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For those unfamiliar with BioHiTech, this really is a story worth looking into. BioHiTech is a $25 million valuation startup (OTC: BHTG) that runs a fleet of food-waste digesters looking to change the world. Well, looking to change the way the world views food-waste and food conservation — which in itself, because BioHiTech has turned food-waste/food conservation into a quantifiable dollar-recapture for enterprises, might ultimately change the world.

The startup recently took a major step towards accomplishing its long-term goal with the announce and launch of its chat bot platform “Alto” – hosted via Slack. 

Alto, which has spent ample time in R&D and which has been concept-tested across a number of in-field devices, is a communication platform that pings data queries to digesters. Upon receipt of a data-feedback, Alto proceeds to translate the data-response into multi-line, BI-platform ready, easy to read data-readouts. The readouts, which again are the simplified result of the data query ping, are meant to be read and understood in under three seconds. Think, text messaging; but for machinery that creates operating leverage for those licensing (READ: for machinery that helps licensees remove a flame from currently being underneath their money). I’ve actually seen Alto in use, in real-time — and it’s absolutely incredible.

Beyond the fact that Alto 1) should increase an already industry leading uptime [for the associated digesters pinging data back to Alto], 2) should help both BioHiTech AND the licensee make the digester fleet more efficient in general, 3) should further make visible the already apparent, data-based value-prop of using the digester, and 4) should lead to increased retention and lifetime contract value for BioHiTech [READ: investors this is good for you] — Alto should accelerate the velocity of data-based changes made to operations for licensees AND should allow for drastic reductions to food waste. Let me breakout the fact that Alto should help “accelerate the velocity of data-based changes made to operations for licensees”; because for investors this is going to be a game changer on a go-forward basis (reiterating that BioHiTech is essentially an A/B-round startup that trades on a public exchange). Outside of the technology itself and what it can do for food-waste management and food conservation, this is the platform-add that I’m most excited about when it comes to Alto.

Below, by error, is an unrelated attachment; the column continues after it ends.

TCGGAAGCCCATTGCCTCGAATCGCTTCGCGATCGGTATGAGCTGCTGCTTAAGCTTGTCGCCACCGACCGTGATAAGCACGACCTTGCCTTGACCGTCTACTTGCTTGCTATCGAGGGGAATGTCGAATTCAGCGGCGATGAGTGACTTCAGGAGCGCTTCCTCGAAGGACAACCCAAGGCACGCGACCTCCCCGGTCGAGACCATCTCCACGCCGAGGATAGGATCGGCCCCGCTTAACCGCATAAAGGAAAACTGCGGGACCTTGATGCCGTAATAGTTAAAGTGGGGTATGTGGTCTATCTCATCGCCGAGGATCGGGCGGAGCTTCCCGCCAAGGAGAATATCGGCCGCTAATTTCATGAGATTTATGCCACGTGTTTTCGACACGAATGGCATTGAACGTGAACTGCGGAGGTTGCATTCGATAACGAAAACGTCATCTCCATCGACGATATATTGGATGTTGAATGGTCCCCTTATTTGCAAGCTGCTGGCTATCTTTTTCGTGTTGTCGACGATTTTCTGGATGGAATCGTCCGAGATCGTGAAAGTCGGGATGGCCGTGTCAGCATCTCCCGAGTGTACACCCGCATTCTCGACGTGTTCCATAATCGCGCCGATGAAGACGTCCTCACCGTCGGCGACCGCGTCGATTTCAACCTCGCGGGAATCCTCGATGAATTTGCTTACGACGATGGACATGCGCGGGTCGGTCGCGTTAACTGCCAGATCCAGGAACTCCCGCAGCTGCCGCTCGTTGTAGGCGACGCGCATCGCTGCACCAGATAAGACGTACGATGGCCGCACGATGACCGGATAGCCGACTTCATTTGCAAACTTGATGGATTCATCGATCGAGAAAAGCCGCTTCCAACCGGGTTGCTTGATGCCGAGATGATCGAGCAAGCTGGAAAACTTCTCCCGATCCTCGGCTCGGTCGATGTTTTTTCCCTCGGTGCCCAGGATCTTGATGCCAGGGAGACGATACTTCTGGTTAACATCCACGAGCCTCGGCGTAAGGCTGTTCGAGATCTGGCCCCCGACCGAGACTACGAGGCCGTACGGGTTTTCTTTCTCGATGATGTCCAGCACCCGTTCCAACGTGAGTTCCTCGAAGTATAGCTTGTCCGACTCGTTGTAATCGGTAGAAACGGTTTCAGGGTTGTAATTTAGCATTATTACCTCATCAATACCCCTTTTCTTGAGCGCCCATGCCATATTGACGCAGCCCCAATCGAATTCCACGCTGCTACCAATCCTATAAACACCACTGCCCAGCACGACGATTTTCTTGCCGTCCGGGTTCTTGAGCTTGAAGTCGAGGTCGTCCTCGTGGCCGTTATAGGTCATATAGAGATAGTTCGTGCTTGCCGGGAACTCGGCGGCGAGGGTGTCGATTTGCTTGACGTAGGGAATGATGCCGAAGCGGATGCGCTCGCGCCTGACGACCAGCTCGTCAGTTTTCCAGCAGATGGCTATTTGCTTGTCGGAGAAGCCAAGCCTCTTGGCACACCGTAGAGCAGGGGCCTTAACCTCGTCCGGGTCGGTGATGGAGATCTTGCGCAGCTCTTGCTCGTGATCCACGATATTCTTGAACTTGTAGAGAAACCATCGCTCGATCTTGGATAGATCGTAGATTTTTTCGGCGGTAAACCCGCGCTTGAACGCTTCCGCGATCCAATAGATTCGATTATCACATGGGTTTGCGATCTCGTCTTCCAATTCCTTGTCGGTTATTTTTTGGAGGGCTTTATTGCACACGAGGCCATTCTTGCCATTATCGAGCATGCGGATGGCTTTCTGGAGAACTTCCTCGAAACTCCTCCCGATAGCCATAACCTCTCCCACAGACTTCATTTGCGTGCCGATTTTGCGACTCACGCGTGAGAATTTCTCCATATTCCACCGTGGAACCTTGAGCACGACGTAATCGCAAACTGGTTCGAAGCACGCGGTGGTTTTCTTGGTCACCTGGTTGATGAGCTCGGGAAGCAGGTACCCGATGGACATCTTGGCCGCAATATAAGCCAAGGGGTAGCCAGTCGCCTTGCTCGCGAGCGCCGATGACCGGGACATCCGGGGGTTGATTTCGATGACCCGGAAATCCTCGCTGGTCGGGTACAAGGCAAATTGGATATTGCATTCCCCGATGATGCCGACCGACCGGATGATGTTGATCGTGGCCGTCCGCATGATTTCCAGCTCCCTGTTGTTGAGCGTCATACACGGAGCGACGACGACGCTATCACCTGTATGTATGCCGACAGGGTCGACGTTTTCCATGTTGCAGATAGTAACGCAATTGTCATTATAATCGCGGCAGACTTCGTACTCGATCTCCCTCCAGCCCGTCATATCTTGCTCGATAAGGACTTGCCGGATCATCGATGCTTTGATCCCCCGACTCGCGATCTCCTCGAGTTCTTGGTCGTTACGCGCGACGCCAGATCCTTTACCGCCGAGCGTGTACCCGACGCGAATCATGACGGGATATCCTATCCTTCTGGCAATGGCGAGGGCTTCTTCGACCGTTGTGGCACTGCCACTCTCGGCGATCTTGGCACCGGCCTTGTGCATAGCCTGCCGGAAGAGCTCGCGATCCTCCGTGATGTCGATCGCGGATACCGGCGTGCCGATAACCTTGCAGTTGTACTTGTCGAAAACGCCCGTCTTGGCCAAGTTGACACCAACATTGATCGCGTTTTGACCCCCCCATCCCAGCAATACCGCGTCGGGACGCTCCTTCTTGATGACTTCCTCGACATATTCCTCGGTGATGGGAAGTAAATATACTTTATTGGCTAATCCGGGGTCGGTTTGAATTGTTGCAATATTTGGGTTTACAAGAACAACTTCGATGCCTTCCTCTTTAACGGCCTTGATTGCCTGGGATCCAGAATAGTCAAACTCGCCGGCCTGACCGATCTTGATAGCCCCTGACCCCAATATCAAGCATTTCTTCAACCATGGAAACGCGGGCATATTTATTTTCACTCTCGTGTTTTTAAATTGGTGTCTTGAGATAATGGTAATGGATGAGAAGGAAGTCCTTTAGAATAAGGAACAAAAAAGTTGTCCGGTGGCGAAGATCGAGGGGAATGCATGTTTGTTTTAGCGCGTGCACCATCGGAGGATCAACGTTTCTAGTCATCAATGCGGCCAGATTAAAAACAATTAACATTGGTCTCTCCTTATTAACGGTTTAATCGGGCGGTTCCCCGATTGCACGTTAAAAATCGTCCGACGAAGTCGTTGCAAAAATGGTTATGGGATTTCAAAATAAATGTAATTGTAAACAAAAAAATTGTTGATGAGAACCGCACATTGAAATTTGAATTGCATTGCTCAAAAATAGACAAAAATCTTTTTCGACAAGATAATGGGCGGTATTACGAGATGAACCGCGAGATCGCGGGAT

So, if you think about it — there have existed ways to reduce waste, ways to conserve food, and ways to manage inventory to higher degrees off efficiency for a long, long time (to describe them is outside the scope of this Medium but a simple Google search will lead readers down the right path). The problem? The cost/benefit analysis never checks out. There simply isn’t a strong enough value-prop to the endpoint user (usually the enterprise deploying the strategy) to warrant a change in status quo.

That’s where BioHiTech has been able to make a name for itself: BioHiTech has, since day one, provided a quantifiable, data-based value-add to food-waste management, to conserving food, and to risk managing inventory. It’s also been able to drive food conservation and food-waste management to a point that its ability to quantify the underlying value-prop matters; which are two very different but very important things. Because even if you had a quantifiable, benefit-weighted cost/benefit value-prop — it still doesn’t matter if the net benefit doesn’t cross a certain dollar-volume threshold. Clearly, the net benefit BioHiTech creates does.